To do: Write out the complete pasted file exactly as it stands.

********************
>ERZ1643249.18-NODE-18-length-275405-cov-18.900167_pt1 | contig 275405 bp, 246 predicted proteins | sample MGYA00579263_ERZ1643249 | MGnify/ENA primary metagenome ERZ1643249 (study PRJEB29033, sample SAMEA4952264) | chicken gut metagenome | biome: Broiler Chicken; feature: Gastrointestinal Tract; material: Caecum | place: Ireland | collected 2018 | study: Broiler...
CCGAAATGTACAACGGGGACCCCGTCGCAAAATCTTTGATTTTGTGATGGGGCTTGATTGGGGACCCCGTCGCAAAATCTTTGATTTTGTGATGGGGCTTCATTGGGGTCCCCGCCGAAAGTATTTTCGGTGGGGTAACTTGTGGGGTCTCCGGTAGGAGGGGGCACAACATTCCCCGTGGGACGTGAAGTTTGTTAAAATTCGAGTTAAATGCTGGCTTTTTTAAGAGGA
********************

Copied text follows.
>ERZ1643249.18-NODE-18-length-275405-cov-18.900167_pt1 | contig 275405 bp, 246 predicted proteins | sample MGYA00579263_ERZ1643249 | MGnify/ENA primary metagenome ERZ1643249 (study PRJEB29033, sample SAMEA4952264) | chicken gut metagenome | biome: Broiler Chicken; feature: Gastrointestinal Tract; material: Caecum | place: Ireland | collected 2018 | study: Broiler...
CCGAAATGTACAACGGGGACCCCGTCGCAAAATCTTTGATTTTGTGATGGGGCTTGATTGGGGACCCCGTCGCAAAATCTTTGATTTTGTGATGGGGCTTCATTGGGGTCCCCGCCGAAAGTATTTTCGGTGGGGTAACTTGTGGGGTCTCCGGTAGGAGGGGGCACAACATTCCCCGTGGGACGTGAAGTTTGTTAAAATTCGAGTTAAATGCTGGCTTTTTTAAGAGGA